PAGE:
Edge Of Darkness Short Review (3.5 of 5)
Edge of Darkness is a decent crime thriller that, at times, gets a little ‘expository’, but overall was an enjoyable movie. The movie is based on a British TV show of the the same name and directed by Martin Campbell (who also directed episodes of that same series) It’s also Mel Gibson’s first lead acting role in a while and he proves it’s the same ol’ Mel, which in my book means a pretty good actor.
The story opens with Gibson playing Thomas Craven (a Boston homicide detective) picking up his 24 yaer old only child (Bojana Novakovic) at South Station. The audience quickly gets the idea that there is something amiss and Craven’s daughter is killed. Craven is heartbroken and pulls himself together and does what he does which is investigate murders, this time with it being very personal.
I don’t want to give anything away, so I won’t give away any more plot points. From there it goes from cop thriller to conspiracy thriller with twists and turns abounding. There are several surprising jolts in the film. You can anticipate some of them, but they’ll still wake you up.
There are also performances by other actors that are decent such as Ray Winstone and Danny Huston. Winstone’s always great. Danny Huston (son of the great director John Huston) has been hit and miss for me, but that’s probably been the directors’ and editors’ fault of the movies he’s appeared in. He’s a good actor.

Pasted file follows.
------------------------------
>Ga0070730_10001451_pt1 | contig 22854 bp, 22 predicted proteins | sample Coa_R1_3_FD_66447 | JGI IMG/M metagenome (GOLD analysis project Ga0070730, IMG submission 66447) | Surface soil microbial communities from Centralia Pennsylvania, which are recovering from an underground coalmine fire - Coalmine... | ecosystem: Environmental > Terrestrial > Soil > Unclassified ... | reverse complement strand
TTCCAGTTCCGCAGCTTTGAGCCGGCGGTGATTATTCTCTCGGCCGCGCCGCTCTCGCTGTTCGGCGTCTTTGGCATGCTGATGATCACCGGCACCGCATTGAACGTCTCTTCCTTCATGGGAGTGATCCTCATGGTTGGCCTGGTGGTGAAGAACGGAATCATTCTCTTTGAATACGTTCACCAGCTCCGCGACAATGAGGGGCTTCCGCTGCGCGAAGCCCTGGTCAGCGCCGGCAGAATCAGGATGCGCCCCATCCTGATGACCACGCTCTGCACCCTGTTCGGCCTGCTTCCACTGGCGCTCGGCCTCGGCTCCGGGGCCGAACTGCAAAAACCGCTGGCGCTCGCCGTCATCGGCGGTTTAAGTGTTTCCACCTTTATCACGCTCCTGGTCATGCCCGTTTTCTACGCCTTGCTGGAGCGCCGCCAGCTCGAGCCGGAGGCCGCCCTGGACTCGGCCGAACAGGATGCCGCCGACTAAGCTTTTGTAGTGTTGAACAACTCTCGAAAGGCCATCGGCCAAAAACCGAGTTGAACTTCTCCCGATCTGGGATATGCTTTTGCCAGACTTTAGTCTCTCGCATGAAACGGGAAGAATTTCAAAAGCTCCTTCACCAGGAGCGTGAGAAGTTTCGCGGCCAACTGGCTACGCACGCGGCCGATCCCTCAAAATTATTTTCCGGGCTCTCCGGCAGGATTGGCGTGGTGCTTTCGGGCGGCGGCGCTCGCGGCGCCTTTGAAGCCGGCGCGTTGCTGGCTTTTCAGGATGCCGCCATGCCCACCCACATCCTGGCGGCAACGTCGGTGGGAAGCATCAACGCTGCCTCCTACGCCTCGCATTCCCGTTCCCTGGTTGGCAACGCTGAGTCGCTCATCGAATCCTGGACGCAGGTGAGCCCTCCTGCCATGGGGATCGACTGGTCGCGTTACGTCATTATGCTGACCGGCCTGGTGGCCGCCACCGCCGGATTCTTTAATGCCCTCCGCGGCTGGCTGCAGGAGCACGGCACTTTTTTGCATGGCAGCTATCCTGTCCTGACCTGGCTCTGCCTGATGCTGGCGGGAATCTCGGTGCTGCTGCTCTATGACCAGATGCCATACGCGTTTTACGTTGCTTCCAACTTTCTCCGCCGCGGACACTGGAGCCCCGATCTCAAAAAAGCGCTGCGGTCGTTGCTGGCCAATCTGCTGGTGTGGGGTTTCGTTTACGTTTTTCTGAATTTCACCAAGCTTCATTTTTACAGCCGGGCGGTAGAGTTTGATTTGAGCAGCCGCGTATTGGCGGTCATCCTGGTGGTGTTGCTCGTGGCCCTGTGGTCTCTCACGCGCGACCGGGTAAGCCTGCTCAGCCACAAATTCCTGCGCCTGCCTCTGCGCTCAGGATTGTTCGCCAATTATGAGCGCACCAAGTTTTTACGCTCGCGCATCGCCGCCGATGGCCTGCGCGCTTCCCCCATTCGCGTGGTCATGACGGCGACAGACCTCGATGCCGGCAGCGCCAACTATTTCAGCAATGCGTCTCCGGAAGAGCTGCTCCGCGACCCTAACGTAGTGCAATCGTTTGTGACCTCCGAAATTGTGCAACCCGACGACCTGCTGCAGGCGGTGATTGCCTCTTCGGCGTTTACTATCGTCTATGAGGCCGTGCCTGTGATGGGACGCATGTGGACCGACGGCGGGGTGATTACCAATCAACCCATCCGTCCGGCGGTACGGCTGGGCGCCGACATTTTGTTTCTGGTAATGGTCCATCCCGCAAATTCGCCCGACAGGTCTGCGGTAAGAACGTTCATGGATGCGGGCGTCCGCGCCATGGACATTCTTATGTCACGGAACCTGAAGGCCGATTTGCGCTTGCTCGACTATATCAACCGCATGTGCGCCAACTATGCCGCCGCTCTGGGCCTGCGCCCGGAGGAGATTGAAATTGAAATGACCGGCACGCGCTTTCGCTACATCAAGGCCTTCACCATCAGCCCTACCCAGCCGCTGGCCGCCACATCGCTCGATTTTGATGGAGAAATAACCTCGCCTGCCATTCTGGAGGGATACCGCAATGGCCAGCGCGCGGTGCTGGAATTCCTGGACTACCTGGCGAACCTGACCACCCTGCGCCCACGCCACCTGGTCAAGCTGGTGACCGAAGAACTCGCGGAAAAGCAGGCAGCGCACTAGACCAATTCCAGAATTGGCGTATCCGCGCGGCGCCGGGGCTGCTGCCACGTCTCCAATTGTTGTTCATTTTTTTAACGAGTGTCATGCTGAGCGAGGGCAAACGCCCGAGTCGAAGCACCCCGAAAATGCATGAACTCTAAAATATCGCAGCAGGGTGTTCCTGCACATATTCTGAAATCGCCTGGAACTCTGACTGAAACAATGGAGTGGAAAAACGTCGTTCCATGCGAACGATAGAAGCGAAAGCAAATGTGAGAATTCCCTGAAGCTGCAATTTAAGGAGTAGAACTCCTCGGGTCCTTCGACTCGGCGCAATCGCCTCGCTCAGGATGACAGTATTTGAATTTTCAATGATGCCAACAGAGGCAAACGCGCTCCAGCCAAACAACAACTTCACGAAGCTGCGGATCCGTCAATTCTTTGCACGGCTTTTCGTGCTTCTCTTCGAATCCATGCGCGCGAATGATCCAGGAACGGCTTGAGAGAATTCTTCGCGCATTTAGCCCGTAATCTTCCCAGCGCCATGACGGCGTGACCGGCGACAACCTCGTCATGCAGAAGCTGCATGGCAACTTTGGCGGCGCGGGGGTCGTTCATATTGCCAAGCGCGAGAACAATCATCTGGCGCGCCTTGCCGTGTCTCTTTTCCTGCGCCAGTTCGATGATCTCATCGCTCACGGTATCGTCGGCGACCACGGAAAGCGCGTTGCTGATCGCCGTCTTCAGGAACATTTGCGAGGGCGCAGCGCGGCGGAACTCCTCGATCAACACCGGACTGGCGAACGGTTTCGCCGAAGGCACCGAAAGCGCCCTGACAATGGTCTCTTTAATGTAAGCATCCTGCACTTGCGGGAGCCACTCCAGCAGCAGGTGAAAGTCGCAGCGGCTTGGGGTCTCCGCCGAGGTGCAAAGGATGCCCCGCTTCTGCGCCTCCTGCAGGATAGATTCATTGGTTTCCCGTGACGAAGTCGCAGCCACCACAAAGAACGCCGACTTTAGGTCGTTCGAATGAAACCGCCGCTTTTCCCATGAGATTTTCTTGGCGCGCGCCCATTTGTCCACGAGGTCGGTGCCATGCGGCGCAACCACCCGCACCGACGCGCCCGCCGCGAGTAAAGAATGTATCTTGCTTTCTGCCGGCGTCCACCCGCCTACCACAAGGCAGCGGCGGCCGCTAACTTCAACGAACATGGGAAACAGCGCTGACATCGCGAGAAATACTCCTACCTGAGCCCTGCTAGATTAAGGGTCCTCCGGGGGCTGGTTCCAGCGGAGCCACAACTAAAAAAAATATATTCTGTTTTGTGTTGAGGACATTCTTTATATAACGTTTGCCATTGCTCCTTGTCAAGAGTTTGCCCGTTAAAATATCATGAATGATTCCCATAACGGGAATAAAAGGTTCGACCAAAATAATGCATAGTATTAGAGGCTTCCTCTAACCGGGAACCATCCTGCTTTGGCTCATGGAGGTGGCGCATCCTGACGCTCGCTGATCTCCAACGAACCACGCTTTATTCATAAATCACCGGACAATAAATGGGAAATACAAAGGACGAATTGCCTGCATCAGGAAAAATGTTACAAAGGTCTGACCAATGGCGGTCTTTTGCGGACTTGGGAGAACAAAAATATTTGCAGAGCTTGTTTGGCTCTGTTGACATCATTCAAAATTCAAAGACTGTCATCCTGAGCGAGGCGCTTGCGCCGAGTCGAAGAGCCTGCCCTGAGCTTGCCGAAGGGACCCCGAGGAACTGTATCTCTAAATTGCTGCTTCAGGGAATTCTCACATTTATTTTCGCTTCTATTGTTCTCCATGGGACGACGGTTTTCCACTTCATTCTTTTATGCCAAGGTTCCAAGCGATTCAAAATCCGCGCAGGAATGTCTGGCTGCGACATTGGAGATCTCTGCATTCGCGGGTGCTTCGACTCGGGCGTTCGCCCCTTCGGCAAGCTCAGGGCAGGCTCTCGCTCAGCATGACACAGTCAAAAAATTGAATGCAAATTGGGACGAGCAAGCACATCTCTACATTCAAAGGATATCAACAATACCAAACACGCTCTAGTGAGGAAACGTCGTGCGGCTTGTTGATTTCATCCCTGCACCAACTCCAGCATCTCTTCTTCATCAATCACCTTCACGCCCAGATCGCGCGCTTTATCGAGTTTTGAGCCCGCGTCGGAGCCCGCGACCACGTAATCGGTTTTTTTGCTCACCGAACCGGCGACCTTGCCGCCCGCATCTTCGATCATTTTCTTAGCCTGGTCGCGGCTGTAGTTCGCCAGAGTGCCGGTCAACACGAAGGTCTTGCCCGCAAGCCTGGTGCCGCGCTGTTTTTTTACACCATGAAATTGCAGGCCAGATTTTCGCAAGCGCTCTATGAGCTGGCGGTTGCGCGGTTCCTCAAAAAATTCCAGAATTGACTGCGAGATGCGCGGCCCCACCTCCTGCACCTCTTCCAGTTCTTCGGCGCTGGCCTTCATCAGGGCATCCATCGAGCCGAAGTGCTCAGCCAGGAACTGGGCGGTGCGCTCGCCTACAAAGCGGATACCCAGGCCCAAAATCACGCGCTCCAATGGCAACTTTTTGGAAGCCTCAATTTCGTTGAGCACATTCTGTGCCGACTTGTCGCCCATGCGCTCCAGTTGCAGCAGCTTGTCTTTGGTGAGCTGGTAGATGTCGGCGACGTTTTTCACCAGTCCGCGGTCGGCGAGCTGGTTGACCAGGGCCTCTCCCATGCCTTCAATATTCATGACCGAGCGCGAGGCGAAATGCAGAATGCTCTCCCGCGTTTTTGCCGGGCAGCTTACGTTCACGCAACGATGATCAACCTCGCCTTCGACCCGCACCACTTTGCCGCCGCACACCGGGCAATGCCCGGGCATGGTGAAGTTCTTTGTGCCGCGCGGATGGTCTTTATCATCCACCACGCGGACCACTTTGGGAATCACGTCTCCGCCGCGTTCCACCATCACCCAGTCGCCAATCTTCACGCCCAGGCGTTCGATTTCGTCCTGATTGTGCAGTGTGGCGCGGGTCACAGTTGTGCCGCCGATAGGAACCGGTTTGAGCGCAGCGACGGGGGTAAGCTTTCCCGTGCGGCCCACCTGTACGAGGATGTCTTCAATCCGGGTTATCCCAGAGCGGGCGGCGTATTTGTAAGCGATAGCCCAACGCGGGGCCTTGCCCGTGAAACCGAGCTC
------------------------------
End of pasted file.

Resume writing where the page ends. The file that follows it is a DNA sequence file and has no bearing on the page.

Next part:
He was exceptionally aloof (and quite funny) in Children Of Men but was terrible in 30 Days of Night as the villain. He’s again good in this with director Campbell (Casino Royale).
The movie surprised me in the way of how it was portrayed in the trailer. I thought it was going to be much more of a ‘revenge’ or ‘vigilante’ type film, but Gibson’s character is constantly having to come up with ways to get around laws or to bend them to get to the truth behind the death of his daughter.He never completely disregards his responsibilty as a police detective until— well, I don’t want to give anything away.
It was an enjoyable ‘cop’ movie, but for some reason I kept seeing similarities between this and another movie that I just saw: Peter Jackson’s The Lovely Bones. There are some moments with a hint of ghostly elements. This one had a better tone for the subject matter of a parent dealing with the aftermath of a murdered child, though.
Gibson still carries a movie as easily as he did when he was half his current age and is probably a much better actor now than he was then. He knows both sides of filmmaking now, in front and behind the camera. Overall, I had fun at this and am giving it 3.5 out of 5 whatevers. Good movie. Looking forward to ‘The Beaver’ (Mel’s next film as far as I know).